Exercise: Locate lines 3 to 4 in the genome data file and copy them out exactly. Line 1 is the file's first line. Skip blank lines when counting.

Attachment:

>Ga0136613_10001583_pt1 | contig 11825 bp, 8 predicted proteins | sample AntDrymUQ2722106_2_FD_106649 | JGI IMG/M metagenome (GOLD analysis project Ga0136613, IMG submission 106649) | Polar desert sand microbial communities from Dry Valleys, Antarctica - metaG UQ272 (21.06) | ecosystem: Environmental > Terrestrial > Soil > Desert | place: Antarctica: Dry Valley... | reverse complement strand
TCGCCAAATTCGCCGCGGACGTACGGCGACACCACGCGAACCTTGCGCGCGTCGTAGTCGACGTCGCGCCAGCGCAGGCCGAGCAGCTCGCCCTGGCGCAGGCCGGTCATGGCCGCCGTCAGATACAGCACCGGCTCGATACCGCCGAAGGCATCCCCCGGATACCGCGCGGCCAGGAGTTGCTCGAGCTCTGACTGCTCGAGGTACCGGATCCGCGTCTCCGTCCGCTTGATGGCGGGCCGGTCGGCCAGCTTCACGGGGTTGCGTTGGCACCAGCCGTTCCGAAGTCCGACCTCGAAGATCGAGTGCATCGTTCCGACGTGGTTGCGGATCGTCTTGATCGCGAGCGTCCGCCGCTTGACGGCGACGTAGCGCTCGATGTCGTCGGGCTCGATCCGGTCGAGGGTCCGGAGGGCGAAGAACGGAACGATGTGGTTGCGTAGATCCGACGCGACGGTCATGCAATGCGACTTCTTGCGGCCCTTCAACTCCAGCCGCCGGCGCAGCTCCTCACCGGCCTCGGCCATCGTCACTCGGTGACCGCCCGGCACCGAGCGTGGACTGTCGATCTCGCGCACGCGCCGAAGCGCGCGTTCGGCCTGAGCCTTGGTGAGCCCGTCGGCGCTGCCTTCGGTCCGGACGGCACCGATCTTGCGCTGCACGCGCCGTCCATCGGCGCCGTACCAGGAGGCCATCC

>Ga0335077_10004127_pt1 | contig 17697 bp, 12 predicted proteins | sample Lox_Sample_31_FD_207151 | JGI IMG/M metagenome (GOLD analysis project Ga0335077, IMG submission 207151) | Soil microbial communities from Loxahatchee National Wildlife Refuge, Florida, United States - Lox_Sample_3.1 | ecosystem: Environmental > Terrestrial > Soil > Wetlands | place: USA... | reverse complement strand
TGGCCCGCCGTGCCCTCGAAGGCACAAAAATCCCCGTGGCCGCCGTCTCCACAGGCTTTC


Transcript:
>Ga0335077_10004127_pt1 | contig 17697 bp, 12 predicted proteins | sample Lox_Sample_31_FD_207151 | JGI IMG/M metagenome (GOLD analysis project Ga0335077, IMG submission 207151) | Soil microbial communities from Loxahatchee National Wildlife Refuge, Florida, United States - Lox_Sample_3.1 | ecosystem: Environmental > Terrestrial > Soil > Wetlands | place: USA... | reverse complement strand
TGGCCCGCCGTGCCCTCGAAGGCACAAAAATCCCCGTGGCCGCCGTCTCCACAGGCTTTC